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Publication numberUS7301749 B2
Publication typeGrant
Application numberUS 11/171,099
Publication dateNov 27, 2007
Filing dateJun 29, 2005
Priority dateJul 7, 2004
Fee statusPaid
Also published asDE102004032721A1, US20060007628
Publication number11171099, 171099, US 7301749 B2, US 7301749B2, US-B2-7301749, US7301749 B2, US7301749B2
InventorsHelmut Rembold, Juergen Eckhardt, Bernd Schroeder
Original AssigneeRobert Bosch Gmbh
Export CitationBiBTeX, EndNote, RefMan
External Links: USPTO, USPTO Assignment, Espacenet
Device and method for triggering an inductor
US 7301749 B2
Abstract
A device and method for triggering an inductor having a trigger circuit and a first and second extinguishing device, the trigger circuit triggering a switch element, which establishes or interrupts a current flow to the inductor, the trigger circuit, in the interruption of the current flow to the inductor, initially operating the first extinguishing device, and, following a free-wheeling extinction time, which does not fall below a minimum time, operating the second extinguishing device, the first and second extinguishing devices extinguishing a current induced in the inductor, and the second extinguishing device extinguishing the induced current more rapidly than the first extinguishing device.
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Claims(15)
1. A device for triggering an inductor comprising:
a first extinguishing device;
a second extinguishing device; and
a trigger circuit for triggering a switch element, which one of establishes and interrupts a current flow to the inductor, the trigger circuit, in the interruption of the current flow to the inductor, initially operating the first extinguishing device, and, following a free-wheeling extinction time, operating the second extinguishing device,
wherein the first and second extinguishing devices extinguish a current induced in the inductor,
wherein the second extinguishing device extinguishes the induced current more rapidly than the first extinguishing device, and
wherein the free-wheeling extinction time does not fall below a minimum time.
2. The device according to claim 1, wherein the second extinguishing device is operated only when the induced current falls below a specified extinction current threshold value.
3. The device according to claim 1, wherein a maximum quantity of heat, which arises in the operation of the second extinguishing device, is specified, and one of an extinction current threshold value and the minimum time is established on the basis of the maximum quantity of heat.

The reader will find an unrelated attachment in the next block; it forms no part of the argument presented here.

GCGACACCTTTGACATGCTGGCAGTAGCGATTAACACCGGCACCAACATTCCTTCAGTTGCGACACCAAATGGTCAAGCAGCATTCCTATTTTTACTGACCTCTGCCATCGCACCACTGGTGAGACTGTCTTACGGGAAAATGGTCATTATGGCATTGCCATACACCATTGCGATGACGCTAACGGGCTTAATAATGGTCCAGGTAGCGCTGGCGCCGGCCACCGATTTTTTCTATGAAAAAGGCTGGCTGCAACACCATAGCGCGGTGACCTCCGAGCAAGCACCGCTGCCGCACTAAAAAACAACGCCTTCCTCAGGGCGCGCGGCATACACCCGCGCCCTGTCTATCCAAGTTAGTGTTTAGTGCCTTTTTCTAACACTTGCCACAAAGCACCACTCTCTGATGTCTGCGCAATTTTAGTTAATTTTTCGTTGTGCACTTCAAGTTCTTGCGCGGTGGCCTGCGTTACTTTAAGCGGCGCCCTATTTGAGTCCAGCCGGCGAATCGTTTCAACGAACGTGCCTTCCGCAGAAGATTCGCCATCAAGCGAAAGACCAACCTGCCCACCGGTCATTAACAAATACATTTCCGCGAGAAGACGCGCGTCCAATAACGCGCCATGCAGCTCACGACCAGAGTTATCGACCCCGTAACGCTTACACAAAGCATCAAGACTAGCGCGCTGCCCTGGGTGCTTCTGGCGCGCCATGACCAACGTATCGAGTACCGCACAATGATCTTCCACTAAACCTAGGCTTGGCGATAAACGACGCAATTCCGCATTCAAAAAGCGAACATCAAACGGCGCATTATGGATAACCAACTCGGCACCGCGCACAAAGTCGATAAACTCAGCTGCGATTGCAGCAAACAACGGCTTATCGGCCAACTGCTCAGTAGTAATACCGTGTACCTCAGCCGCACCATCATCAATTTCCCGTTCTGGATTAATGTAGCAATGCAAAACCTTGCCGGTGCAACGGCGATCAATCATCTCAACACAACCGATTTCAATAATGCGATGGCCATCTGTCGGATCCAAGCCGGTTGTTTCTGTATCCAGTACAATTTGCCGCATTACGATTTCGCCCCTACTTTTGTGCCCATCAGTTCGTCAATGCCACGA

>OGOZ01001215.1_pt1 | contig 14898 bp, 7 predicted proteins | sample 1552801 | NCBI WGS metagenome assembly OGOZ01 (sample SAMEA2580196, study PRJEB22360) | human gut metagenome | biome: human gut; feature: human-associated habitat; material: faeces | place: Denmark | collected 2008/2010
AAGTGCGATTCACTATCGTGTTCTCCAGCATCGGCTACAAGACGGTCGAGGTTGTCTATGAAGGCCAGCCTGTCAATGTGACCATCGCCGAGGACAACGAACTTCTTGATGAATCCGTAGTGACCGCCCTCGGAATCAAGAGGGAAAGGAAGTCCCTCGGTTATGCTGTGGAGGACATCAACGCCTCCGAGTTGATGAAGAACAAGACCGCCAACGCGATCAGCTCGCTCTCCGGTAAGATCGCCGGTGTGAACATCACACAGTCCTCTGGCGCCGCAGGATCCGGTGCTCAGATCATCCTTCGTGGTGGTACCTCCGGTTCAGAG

4. The device according to claim 1, wherein the first extinguishing device includes at least one diode, and the second extinguishing device includes at least one Zener diode.
5. The device according to claim 1, wherein the first extinguishing device includes at least one switch element, and the second extinguishing device includes at least one diode.
6. The device according to claim 1, wherein an extinction voltage is increased by the operation of the second extinguishing device.
7. A method for triggering an inductor comprising:
following an interruption of a current flow to the inductor, initially operating a first extinguishing device for a duration of a free-wheeling extinction time; and
subsequently operating a second extinguishing device,
wherein the first and second extinguishing devices extinguish a current induced in the inductor,
wherein the second extinguishing device extinguishes the current more rapidly than the first extinguishing device, and
wherein the free-wheeling extinction time does not fall below a minimum time.
8. The method according to claim 7, wherein the inductor is a solenoid valve in a fuel supplying device.
9. The method according to claim 7, wherein the second extinguishing device is operated only when the induced current falls below a specified extinction current threshold value.
10. The method according to claim 7, wherein a maximum quantity of heat, which arises in the operation of the second extinguishing device, is specified, and one of an extinction current threshold value and the minimum time is established on the basis of the maximum quantity of heat.
11. The method according to claim 7, wherein the first extinguishing device includes at least one diode, and the second extinguishing device includes at least one Zener diode.
12. The method according to claim 7, wherein the first extinguishing device includes at least one switch element, and the second extinguishing device includes at least one diode.
13. The method according to claim 7, wherein an extinction voltage is increased by the operation of the second extinguishing device.
14. A circuit configuration for reducing an induced current in an inductor, comprising:
a switchable Zener element including at least one switch element and one Zener diode; and
a free-wheeling diode,
wherein the switchable Zener element and the free-wheeling diode are arranged in series with respect to each other, and parallel to the inductor.
15. The circuit configuration according to claim 14, wherein the switch element of the switchable Zener element has a first, second and third terminal, an electrical connection between the first and second terminals occurs as a function of a potential applied at the third terminal, and the Zener diode is situated between the third terminal and the first terminal.
Description
FIELD OF THE INVENTION